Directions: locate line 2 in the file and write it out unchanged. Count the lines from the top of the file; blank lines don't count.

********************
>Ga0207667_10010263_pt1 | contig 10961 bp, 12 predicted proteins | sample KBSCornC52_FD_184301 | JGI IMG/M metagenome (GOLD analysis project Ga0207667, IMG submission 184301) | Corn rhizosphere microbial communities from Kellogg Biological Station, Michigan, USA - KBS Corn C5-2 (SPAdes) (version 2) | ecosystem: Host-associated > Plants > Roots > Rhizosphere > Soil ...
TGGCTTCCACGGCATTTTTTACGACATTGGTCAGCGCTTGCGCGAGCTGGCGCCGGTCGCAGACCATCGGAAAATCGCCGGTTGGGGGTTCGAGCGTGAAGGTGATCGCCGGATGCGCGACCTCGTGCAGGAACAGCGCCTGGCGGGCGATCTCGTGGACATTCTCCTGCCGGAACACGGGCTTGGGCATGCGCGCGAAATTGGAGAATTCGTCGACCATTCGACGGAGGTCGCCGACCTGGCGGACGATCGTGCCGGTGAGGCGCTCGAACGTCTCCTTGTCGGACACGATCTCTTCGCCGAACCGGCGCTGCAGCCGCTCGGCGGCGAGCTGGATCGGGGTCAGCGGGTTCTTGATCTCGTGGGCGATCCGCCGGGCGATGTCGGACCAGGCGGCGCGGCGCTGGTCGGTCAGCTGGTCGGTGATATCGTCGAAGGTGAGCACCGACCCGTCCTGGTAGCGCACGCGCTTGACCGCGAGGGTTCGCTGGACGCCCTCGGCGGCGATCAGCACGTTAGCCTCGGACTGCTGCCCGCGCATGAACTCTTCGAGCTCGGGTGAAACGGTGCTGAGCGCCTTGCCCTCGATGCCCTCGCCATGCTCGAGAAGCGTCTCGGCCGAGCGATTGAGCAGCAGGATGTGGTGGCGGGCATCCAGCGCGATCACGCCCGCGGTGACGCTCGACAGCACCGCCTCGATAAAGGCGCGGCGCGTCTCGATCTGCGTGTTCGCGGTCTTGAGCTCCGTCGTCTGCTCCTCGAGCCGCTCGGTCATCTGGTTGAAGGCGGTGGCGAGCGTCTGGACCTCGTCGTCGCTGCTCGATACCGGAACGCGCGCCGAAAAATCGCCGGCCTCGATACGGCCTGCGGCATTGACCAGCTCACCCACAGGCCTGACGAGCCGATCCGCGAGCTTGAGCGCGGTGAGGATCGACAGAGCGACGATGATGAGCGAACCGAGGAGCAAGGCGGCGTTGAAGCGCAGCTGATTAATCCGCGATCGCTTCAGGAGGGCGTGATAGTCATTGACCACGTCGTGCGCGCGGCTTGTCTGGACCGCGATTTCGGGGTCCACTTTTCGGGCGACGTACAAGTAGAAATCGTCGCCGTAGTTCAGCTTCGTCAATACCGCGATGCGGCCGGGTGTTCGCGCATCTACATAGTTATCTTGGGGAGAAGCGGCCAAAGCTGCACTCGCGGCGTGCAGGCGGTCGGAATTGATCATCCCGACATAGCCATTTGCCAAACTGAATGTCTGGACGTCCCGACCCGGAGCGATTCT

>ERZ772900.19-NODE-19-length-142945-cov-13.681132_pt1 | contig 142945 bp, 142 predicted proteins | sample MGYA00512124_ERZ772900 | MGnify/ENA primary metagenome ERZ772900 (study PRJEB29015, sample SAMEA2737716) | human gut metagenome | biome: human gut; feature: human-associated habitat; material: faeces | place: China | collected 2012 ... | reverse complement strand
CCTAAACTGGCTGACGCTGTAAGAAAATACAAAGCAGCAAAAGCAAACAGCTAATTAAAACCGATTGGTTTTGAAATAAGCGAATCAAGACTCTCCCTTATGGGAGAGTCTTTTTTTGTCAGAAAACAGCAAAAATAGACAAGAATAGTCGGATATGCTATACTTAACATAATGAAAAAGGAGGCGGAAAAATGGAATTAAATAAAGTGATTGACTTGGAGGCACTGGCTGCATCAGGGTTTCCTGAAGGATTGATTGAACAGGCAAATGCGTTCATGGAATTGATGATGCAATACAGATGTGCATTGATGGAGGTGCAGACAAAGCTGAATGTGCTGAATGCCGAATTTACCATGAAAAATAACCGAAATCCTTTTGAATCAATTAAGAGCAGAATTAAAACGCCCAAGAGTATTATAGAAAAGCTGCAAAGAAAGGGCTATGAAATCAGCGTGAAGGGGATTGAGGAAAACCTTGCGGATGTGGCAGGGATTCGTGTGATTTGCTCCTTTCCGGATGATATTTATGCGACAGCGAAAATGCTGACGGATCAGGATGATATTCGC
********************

TGGCTTCCACGGCATTTTTTACGACATTGGTCAGCGCTTGCGCGAGCTGGCGCCGGTCGCAGACCATCGGAAAATCGCCGGTTGGGGGTTCGAGCGTGAAGGTGATCGCCGGATGCGCGACCTCGTGCAGGAACAGCGCCTGGCGGGCGATCTCGTGGACATTCTCCTGCCGGAACACGGGCTTGGGCATGCGCGCGAAATTGGAGAATTCGTCGACCATTCGACGGAGGTCGCCGACCTGGCGGACGATCGTGCCGGTGAGGCGCTCGAACGTCTCCTTGTCGGACACGATCTCTTCGCCGAACCGGCGCTGCAGCCGCTCGGCGGCGAGCTGGATCGGGGTCAGCGGGTTCTTGATCTCGTGGGCGATCCGCCGGGCGATGTCGGACCAGGCGGCGCGGCGCTGGTCGGTCAGCTGGTCGGTGATATCGTCGAAGGTGAGCACCGACCCGTCCTGGTAGCGCACGCGCTTGACCGCGAGGGTTCGCTGGACGCCCTCGGCGGCGATCAGCACGTTAGCCTCGGACTGCTGCCCGCGCATGAACTCTTCGAGCTCGGGTGAAACGGTGCTGAGCGCCTTGCCCTCGATGCCCTCGCCATGCTCGAGAAGCGTCTCGGCCGAGCGATTGAGCAGCAGGATGTGGTGGCGGGCATCCAGCGCGATCACGCCCGCGGTGACGCTCGACAGCACCGCCTCGATAAAGGCGCGGCGCGTCTCGATCTGCGTGTTCGCGGTCTTGAGCTCCGTCGTCTGCTCCTCGAGCCGCTCGGTCATCTGGTTGAAGGCGGTGGCGAGCGTCTGGACCTCGTCGTCGCTGCTCGATACCGGAACGCGCGCCGAAAAATCGCCGGCCTCGATACGGCCTGCGGCATTGACCAGCTCACCCACAGGCCTGACGAGCCGATCCGCGAGCTTGAGCGCGGTGAGGATCGACAGAGCGACGATGATGAGCGAACCGAGGAGCAAGGCGGCGTTGAAGCGCAGCTGATTAATCCGCGATCGCTTCAGGAGGGCGTGATAGTCATTGACCACGTCGTGCGCGCGGCTTGTCTGGACCGCGATTTCGGGGTCCACTTTTCGGGCGACGTACAAGTAGAAATCGTCGCCGTAGTTCAGCTTCGTCAATACCGCGATGCGGCCGGGTGTTCGCGCATCTACATAGTTATCTTGGGGAGAAGCGGCCAAAGCTGCACTCGCGGCGTGCAGGCGGTCGGAATTGATCATCCCGACATAGCCATTTGCCAAACTGAATGTCTGGACGTCCCGACCCGGAGCGATTCT